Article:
This is a showcase for your skills, so do yourself justice. Here are some guidelines:

  • Plan your whole set – you don’t want to be trying to figure out what to play next when you’re also handling the technicalities of livestreaming and trying to engage with your audience comments and chats
  • Make sure your stream looks awesome – it has to be visually engaging, so put some thought into this. Always make sure there is movement of any kind in shot – static livestreams are a no-no and won’t ever work
  • Make it fun, entertaining and engaging – The reason you’re live is that people are with you in real time, which is awesome! So smile about it, show that you’re thrilled, and engage with your audience. This is entertainment, you’ve been given the full attention of people who clicked on your stream, so make it worth their while being there
  • Ask for shares, follow and likes – You’re doing this for free, and you’ve put a lot of time into making it as good as you can, so ask for something in return. People won’t do it unless you ask, so make sure you do
  • Always watch back and figure out how to improve – Some people love watching their streams back, others hate it – but you must. It’s the best way to spot things you’ll do differently the next time, and vital if you want to improve and make a success of your DJ livestreaming

4. Leverage your stream recordings

Think about it – even if you manage to livestream an hour a week, that is still six days and 23 hours of every week you are NOT livestreaming – over 99% of the time. Make that other 99% work for you!

If you upload audio versions of your livestreams to Mixcloud, you can have widgets like the one above, that lets you embed them on websites. You also get share links for socials – it’s a great way to get people to listen after the event.

So to best leverage your livestreams, consider doing some of these things:

  • Add an audio version of your livestream to Mixcloud (consider recording it separately, minus the chat from the broadcast). do this, and effectively you’re building up a body of mixtapes as well as livestreaming.
  • Make playlists on Spotify. It’s easy to do and again, it’s great publicity for the livestream itself – plus it gives you something to listen to, as well!
  • Make sure you push people to a YouTube video version of it, and make a nice thumbnail so the YouTube version looks good – and of course, in the YouTube description, you’ll advertise your stream.
  • Write about the tracks you’ve used, and share wherever you publish stuff (socials, Mixcloud Articles, YouTube Community, Medium). Share with the artists and labels you features, and follow them on social.

Doing things such as I’ve suggested above is added value for your viewers (be sure to tell them about it when you’re live), and done right, it can get you shares from the artists, and possibly even free music from them.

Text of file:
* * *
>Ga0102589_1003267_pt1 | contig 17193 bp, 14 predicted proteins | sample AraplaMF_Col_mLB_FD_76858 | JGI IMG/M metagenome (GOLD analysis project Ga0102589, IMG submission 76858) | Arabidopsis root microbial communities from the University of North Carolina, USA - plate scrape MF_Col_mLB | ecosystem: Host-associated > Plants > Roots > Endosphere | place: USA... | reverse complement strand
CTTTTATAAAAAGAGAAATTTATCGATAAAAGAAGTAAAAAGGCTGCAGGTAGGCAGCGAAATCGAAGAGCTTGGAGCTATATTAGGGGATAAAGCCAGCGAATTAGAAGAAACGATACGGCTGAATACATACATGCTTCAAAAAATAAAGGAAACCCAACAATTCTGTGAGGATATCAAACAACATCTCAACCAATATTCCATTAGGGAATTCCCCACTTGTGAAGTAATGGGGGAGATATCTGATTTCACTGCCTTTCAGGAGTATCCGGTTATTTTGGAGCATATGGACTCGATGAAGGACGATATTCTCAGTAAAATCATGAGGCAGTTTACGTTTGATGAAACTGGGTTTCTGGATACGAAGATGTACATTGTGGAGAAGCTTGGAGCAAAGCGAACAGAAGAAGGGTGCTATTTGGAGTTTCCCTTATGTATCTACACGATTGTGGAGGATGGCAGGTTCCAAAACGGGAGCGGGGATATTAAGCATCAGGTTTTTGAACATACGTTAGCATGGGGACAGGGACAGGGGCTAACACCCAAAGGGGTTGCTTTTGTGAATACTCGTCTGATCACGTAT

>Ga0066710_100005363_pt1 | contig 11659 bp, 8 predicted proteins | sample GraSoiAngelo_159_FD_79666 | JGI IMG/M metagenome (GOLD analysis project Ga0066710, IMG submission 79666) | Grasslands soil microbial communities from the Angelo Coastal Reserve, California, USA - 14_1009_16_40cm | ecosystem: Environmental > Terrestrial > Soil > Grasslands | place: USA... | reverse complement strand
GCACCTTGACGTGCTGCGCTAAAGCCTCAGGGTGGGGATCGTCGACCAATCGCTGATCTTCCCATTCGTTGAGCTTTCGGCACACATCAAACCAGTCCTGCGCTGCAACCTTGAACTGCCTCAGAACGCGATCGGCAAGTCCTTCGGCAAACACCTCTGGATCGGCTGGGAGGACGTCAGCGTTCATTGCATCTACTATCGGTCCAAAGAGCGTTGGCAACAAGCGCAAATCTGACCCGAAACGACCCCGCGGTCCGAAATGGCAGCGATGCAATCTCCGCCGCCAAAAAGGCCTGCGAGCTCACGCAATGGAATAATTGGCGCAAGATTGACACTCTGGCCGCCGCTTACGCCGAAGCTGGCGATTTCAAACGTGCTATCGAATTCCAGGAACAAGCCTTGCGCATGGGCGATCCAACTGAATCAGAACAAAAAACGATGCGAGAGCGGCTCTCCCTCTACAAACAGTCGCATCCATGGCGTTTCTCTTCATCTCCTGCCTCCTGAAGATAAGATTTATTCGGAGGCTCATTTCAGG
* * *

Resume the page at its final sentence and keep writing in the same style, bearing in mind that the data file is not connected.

This is something you need to do if you’re going to take livestreaming seriously, but you don’t need to do it all at once.

As an example, I hosted a show every two weeks for over 18 months called Balcony Beats . It was every other Sunday at 5pm London (11am Eastern), broadcasted on the Digital DJ Tips YouTube and Mixcloud Live channels (you can hear the audio replays on my personal Mixcloud.)

This is one of my fortnightly “Balcony Beats” sets, which got their name because originally I was performing them under full lockdown and so had to do them from my balcony!

It was nearly all new music, so I needed to find time to discover an hour of great tunes to play for each set. To source the music, plan the set, record the Mixcloud version, practise the livestream, set up, perform, break down, post the track listing, and handle comments and other admin takes about eight hours, for a 60-minute stream.

Read this next: The Ultimate Guide To DJ Livestreaming

I probably did about half of what I suggest above – but I was always looking for ways to add in the other things and to improve as I went along, while keeping in mind this is effectively a hobby for me, alongside my “day job” as Digital DJ Tips founder and tutor.

The important thing is consistency. Commit to what you can do and would enjoy doing, and then start to weave in some of the other ideas when you’re ready. And good luck – right now, getting this right is one of the smartest things you can do to get noticed as a DJ.

Want me to personally teach you this?

This article is based upon a set of lessons I teach inside the Pro level of Digital DJ Lab. Digital DJ Lab is our subscription programme for ambitious DJs, that gives you training, workshops and coaching designed to keep you ahead in your DJing – 100% cutting edge material you won’t find anywhere else.

Learn more about Digital DJ Lab here.

Mixing For Mobile & Wedding DJs